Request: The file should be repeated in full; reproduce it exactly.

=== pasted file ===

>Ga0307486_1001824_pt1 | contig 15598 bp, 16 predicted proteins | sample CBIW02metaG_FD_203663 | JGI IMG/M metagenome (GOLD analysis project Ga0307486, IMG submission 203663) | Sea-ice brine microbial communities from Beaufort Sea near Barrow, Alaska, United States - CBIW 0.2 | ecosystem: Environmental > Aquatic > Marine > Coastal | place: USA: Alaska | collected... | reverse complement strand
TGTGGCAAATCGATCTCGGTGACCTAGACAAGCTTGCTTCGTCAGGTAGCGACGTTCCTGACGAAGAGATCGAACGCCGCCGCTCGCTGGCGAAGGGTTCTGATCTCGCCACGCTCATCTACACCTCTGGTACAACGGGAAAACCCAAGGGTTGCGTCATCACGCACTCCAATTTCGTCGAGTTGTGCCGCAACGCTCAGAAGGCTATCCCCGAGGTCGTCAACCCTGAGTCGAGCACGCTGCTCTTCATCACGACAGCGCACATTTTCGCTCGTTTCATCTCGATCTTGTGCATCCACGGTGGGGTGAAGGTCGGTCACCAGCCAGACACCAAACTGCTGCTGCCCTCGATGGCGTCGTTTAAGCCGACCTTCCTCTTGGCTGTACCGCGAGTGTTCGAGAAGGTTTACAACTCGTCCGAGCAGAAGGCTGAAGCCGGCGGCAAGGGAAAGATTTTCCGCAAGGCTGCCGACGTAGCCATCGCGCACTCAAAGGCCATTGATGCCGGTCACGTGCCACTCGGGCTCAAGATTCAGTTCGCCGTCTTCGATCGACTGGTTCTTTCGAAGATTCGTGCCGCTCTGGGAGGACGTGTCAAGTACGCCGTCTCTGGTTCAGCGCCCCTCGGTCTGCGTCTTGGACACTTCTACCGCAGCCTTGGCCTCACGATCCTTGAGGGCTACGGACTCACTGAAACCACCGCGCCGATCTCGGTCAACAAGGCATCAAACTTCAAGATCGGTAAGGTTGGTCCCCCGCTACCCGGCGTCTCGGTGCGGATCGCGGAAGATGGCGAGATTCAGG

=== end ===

>Ga0307486_1001824_pt1 | contig 15598 bp, 16 predicted proteins | sample CBIW02metaG_FD_203663 | JGI IMG/M metagenome (GOLD analysis project Ga0307486, IMG submission 203663) | Sea-ice brine microbial communities from Beaufort Sea near Barrow, Alaska, United States - CBIW 0.2 | ecosystem: Environmental > Aquatic > Marine > Coastal | place: USA: Alaska | collected... | reverse complement strand
TGTGGCAAATCGATCTCGGTGACCTAGACAAGCTTGCTTCGTCAGGTAGCGACGTTCCTGACGAAGAGATCGAACGCCGCCGCTCGCTGGCGAAGGGTTCTGATCTCGCCACGCTCATCTACACCTCTGGTACAACGGGAAAACCCAAGGGTTGCGTCATCACGCACTCCAATTTCGTCGAGTTGTGCCGCAACGCTCAGAAGGCTATCCCCGAGGTCGTCAACCCTGAGTCGAGCACGCTGCTCTTCATCACGACAGCGCACATTTTCGCTCGTTTCATCTCGATCTTGTGCATCCACGGTGGGGTGAAGGTCGGTCACCAGCCAGACACCAAACTGCTGCTGCCCTCGATGGCGTCGTTTAAGCCGACCTTCCTCTTGGCTGTACCGCGAGTGTTCGAGAAGGTTTACAACTCGTCCGAGCAGAAGGCTGAAGCCGGCGGCAAGGGAAAGATTTTCCGCAAGGCTGCCGACGTAGCCATCGCGCACTCAAAGGCCATTGATGCCGGTCACGTGCCACTCGGGCTCAAGATTCAGTTCGCCGTCTTCGATCGACTGGTTCTTTCGAAGATTCGTGCCGCTCTGGGAGGACGTGTCAAGTACGCCGTCTCTGGTTCAGCGCCCCTCGGTCTGCGTCTTGGACACTTCTACCGCAGCCTTGGCCTCACGATCCTTGAGGGCTACGGACTCACTGAAACCACCGCGCCGATCTCGGTCAACAAGGCATCAAACTTCAAGATCGGTAAGGTTGGTCCCCCGCTACCCGGCGTCTCGGTGCGGATCGCGGAAGATGGCGAGATTCAGG